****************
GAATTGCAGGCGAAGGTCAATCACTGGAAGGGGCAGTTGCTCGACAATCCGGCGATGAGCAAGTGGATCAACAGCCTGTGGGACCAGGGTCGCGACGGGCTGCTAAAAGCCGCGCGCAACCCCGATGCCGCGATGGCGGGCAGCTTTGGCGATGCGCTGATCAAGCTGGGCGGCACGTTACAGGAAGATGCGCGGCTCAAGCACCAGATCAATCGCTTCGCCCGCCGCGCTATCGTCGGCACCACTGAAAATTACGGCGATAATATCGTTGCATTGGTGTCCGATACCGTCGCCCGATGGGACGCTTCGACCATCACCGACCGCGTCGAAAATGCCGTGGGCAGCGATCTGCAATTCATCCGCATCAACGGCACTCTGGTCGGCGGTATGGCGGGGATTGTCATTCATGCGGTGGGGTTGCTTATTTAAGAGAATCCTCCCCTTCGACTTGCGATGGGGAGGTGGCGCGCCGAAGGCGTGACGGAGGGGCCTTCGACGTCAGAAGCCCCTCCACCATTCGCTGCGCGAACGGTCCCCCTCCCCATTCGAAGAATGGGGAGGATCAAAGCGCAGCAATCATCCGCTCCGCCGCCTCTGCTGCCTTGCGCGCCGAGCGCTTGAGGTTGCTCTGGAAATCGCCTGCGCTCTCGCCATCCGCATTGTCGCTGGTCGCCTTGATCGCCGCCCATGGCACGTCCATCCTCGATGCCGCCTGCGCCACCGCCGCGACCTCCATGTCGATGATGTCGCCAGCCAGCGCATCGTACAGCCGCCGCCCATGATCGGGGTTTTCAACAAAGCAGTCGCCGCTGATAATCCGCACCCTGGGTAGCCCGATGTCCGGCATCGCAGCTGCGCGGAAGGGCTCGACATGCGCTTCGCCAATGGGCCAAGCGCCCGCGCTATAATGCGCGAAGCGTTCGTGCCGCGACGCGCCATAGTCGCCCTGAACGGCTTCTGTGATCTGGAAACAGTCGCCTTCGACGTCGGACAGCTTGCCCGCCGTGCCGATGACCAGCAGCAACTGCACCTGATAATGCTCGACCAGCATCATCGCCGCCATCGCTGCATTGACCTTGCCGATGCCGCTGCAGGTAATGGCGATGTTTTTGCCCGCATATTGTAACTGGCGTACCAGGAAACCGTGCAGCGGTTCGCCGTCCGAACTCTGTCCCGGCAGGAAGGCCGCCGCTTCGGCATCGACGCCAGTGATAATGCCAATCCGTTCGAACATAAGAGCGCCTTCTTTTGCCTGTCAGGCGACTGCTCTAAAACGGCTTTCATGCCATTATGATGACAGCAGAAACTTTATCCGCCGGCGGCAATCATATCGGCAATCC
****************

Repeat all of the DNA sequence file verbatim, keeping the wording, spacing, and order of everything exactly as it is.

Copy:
GAATTGCAGGCGAAGGTCAATCACTGGAAGGGGCAGTTGCTCGACAATCCGGCGATGAGCAAGTGGATCAACAGCCTGTGGGACCAGGGTCGCGACGGGCTGCTAAAAGCCGCGCGCAACCCCGATGCCGCGATGGCGGGCAGCTTTGGCGATGCGCTGATCAAGCTGGGCGGCACGTTACAGGAAGATGCGCGGCTCAAGCACCAGATCAATCGCTTCGCCCGCCGCGCTATCGTCGGCACCACTGAAAATTACGGCGATAATATCGTTGCATTGGTGTCCGATACCGTCGCCCGATGGGACGCTTCGACCATCACCGACCGCGTCGAAAATGCCGTGGGCAGCGATCTGCAATTCATCCGCATCAACGGCACTCTGGTCGGCGGTATGGCGGGGATTGTCATTCATGCGGTGGGGTTGCTTATTTAAGAGAATCCTCCCCTTCGACTTGCGATGGGGAGGTGGCGCGCCGAAGGCGTGACGGAGGGGCCTTCGACGTCAGAAGCCCCTCCACCATTCGCTGCGCGAACGGTCCCCCTCCCCATTCGAAGAATGGGGAGGATCAAAGCGCAGCAATCATCCGCTCCGCCGCCTCTGCTGCCTTGCGCGCCGAGCGCTTGAGGTTGCTCTGGAAATCGCCTGCGCTCTCGCCATCCGCATTGTCGCTGGTCGCCTTGATCGCCGCCCATGGCACGTCCATCCTCGATGCCGCCTGCGCCACCGCCGCGACCTCCATGTCGATGATGTCGCCAGCCAGCGCATCGTACAGCCGCCGCCCATGATCGGGGTTTTCAACAAAGCAGTCGCCGCTGATAATCCGCACCCTGGGTAGCCCGATGTCCGGCATCGCAGCTGCGCGGAAGGGCTCGACATGCGCTTCGCCAATGGGCCAAGCGCCCGCGCTATAATGCGCGAAGCGTTCGTGCCGCGACGCGCCATAGTCGCCCTGAACGGCTTCTGTGATCTGGAAACAGTCGCCTTCGACGTCGGACAGCTTGCCCGCCGTGCCGATGACCAGCAGCAACTGCACCTGATAATGCTCGACCAGCATCATCGCCGCCATCGCTGCATTGACCTTGCCGATGCCGCTGCAGGTAATGGCGATGTTTTTGCCCGCATATTGTAACTGGCGTACCAGGAAACCGTGCAGCGGTTCGCCGTCCGAACTCTGTCCCGGCAGGAAGGCCGCCGCTTCGGCATCGACGCCAGTGATAATGCCAATCCGTTCGAACATAAGAGCGCCTTCTTTTGCCTGTCAGGCGACTGCTCTAAAACGGCTTTCATGCCATTATGATGACAGCAGAAACTTTATCCGCCGGCGGCAATCATATCGGCAATCC